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Vayeshev 5781 ~ Dec. 11, 2020

One of the most troubling parts of this parshah for me is the account of the rape of Dinah.  Perhaps what is most disturbing is the lack of details particularly any comment from or about the effects of the experience on Dinah herself.  I understand that this is a patriarchal society, but the lack of voice and details in such a disturbing incident are appalling to say the least.

We are told, Dinah went out to visit the daughters of the land. She is noticed by Shechem, the prince of the city and is raped.  Consequently, Shechem comes to Jacob and asks to marry her.  There is no reference to the rape or the effect, physically or emotionally on Dinah.  She was rescued from Shechem’s palace after her brothers killed all the men and pillaged the city.  Did she want to be rescued?  What horrors did she occur being in the middle of such a massacre?  What happens to her after she returns home?  We never hear about Dinah again after this incident.  Was she shunned?  Was she killed?   Did she marry and have children?  We have no answers.  What is equally disturbing to the lack of details about Dinah and her experience is the response by Jacob and her brothers.  Jacob when being told of the rape keeps silent.  His ultimate concern is his safety and relation with the Canaanite people.  He does not comment on the plight of his daughter.  Simeon and Levi deceptively enact the slaying of the Shechemize people while they are recuperating.  They insist it is to defend their sister’s honor but it has been suggested that their motive may have been more for military objectives. Was such violence necessary?  On his deathbed, Jacob will angrily confront Simeon and Levi for this violence.

Yes, Dinah is a voiceless victim and we can empathize with her plight.  Unfortunately, over the centuries commentators have been less than kind and have made the incident even worst.  They have suggested that Dinah was a gadabout and invited the rape by her behavior. According to Midrashic tradition, Dina herself was to blame. Since God created the first woman from Adam’s rib, a part of his body that was covered, women were to be modest by nature. Thus, Dina acted unnaturally by going out, and in so doing, endangered herself. As the fourth century Rabbi Berekiah said in Rabbi Levi’s name: “This may be compared to one who was holding a pound of meat in his hand, and as soon as he exposed it a bird swooped down and snatched it away" (B’reishit Rabbah 80:5).

We have heard this story before. Namely blaming the victim for what has happened.  It would be nice to excuse it as patriarchal or just medieval commenters but we unfortunately share the reality in our own day and age.  How many victims of rape, harassment even abuse are blamed for their behavior as opposed to the perpetrator being brought to justice.  It’s noteworthy that Dinah means justice and how this is so seldom what is done in such situations.  How many times have we heard the victim blamed for what happened based on their manner of dress, their mannerisms or the time and place?  How many young women have been date raped and then blamed because they should not have been drinking?   How frequent it is that prosecutions in rape and assault cases remain focused on attacking the character of the victims?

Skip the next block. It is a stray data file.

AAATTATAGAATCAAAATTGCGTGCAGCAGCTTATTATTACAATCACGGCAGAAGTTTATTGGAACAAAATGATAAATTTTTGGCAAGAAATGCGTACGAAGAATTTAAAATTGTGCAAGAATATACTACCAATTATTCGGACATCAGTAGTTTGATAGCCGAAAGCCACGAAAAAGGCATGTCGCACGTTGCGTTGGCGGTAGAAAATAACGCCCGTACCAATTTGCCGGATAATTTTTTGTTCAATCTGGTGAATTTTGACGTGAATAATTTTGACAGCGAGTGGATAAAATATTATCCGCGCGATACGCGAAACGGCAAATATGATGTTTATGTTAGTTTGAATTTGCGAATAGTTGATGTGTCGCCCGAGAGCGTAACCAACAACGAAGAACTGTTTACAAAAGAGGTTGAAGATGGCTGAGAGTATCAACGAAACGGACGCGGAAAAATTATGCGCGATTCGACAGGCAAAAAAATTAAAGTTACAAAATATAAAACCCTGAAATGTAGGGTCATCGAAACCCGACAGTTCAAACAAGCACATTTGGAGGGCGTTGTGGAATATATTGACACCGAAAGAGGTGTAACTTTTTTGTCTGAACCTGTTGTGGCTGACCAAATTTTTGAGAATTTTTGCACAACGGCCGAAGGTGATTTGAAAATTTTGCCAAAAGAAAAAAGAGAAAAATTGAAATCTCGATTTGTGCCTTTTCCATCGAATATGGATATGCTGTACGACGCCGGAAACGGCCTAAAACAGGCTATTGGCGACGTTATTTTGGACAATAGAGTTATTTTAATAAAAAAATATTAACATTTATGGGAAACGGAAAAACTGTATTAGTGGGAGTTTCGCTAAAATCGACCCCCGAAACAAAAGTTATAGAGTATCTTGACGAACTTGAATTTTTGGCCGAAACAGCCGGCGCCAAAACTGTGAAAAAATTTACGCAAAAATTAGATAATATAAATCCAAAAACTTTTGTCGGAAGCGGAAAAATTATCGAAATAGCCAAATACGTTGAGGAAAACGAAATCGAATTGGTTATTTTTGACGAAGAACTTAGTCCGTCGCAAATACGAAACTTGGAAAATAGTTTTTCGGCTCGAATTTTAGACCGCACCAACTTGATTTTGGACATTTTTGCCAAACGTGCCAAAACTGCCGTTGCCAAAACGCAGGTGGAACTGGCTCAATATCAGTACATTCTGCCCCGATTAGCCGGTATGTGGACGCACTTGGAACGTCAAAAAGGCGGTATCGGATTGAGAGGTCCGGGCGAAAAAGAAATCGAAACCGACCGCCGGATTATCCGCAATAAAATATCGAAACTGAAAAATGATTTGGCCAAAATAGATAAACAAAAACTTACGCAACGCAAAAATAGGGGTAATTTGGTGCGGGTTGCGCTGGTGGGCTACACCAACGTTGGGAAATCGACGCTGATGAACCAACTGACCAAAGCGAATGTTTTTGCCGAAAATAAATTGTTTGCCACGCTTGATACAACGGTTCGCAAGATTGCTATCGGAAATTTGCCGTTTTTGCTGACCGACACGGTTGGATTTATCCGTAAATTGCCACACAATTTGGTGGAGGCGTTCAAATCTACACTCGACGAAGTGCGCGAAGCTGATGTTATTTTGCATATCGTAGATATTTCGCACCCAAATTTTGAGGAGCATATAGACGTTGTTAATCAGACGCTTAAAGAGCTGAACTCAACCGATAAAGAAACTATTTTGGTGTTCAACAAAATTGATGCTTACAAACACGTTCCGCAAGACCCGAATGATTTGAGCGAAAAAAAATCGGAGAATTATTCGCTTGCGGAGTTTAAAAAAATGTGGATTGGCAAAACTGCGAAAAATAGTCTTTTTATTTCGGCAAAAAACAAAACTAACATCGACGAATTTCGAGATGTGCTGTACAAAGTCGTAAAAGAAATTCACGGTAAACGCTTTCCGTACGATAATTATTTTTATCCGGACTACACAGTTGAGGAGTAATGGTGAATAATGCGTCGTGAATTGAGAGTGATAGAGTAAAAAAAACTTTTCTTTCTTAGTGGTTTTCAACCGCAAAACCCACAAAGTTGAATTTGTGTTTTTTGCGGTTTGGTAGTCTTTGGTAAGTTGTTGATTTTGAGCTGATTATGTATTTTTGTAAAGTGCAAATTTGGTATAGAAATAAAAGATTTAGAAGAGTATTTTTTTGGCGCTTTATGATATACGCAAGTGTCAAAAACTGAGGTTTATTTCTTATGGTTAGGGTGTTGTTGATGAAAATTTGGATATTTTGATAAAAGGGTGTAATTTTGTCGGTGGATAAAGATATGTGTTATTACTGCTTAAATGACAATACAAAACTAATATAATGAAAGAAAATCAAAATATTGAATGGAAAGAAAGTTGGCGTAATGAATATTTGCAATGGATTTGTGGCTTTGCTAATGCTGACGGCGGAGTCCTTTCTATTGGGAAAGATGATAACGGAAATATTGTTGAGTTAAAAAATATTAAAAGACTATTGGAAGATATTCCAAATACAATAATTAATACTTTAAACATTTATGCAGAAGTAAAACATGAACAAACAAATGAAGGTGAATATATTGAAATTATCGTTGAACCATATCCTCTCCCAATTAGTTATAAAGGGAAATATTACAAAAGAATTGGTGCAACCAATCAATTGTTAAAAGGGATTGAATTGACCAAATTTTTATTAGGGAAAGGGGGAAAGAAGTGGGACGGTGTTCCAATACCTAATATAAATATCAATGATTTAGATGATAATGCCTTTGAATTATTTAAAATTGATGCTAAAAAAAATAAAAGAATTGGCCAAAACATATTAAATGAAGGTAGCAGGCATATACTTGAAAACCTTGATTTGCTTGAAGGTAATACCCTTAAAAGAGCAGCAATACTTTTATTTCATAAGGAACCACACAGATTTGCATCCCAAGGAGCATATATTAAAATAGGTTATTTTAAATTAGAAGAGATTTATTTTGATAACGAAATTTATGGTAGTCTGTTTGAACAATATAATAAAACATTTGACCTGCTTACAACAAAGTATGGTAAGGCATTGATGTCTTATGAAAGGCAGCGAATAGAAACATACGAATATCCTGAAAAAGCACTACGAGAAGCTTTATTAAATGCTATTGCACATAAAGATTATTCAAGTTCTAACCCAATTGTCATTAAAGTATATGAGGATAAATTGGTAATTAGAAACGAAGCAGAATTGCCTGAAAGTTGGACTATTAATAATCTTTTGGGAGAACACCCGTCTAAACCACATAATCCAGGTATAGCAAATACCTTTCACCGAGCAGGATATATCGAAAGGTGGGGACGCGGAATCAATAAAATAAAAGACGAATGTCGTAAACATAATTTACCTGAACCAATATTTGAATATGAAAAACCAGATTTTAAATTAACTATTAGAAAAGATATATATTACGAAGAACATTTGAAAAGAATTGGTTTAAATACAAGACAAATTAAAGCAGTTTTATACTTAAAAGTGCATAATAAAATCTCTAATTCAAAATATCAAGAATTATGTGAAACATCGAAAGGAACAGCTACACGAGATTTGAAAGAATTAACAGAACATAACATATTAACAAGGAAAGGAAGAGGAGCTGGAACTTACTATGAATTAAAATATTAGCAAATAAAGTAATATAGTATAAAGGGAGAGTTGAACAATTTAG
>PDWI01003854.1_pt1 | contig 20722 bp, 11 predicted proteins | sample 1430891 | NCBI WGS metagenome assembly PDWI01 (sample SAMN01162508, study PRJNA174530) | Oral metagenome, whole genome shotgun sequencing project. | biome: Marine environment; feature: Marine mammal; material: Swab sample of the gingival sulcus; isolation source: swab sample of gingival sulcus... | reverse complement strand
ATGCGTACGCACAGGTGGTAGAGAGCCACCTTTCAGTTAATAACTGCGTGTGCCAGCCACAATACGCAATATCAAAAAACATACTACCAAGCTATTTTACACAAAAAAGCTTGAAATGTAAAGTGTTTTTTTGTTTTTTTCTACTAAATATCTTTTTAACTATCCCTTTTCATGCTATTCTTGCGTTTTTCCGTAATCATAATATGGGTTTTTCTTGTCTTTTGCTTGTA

The Me-Too movement may have brought the issue of women’s rights more out into the public but unfortunately in this day and age so many women like Dinah remain voiceless Violence against women, rape, and human trafficking are as real  in our own society and in our world as they were in biblical times.   Too often, these real stories get swept under the rug, with the woman being shamed. And women's rights are too often ignored, as evidenced by recent attacks on organizations such as Planned Parenthood for providing women with healthcare options.

Dinah your silent voice is deafening thru the centuries.  We feel your pain and injustice and recognize that all too unfortunately it continues to this day!  Let us vow as we gather here in prayer and study to give voice to those who suffer from such atrocity.  Let us be open eyed to witness their struggles and to stand up for the justice that you Dinah were so unfortunately denied. 

As Jacob encounters Esau in this parshah this week, he tells him "to be fully human is to see in the other's face the face of God." (Genesis 33:10)  Let us work to make this our goal as well, and let us work for a world where that is true for both men and women!

Shabbat shalom, 

Diane Maran

Sat, June 25 2022 26 Sivan 5782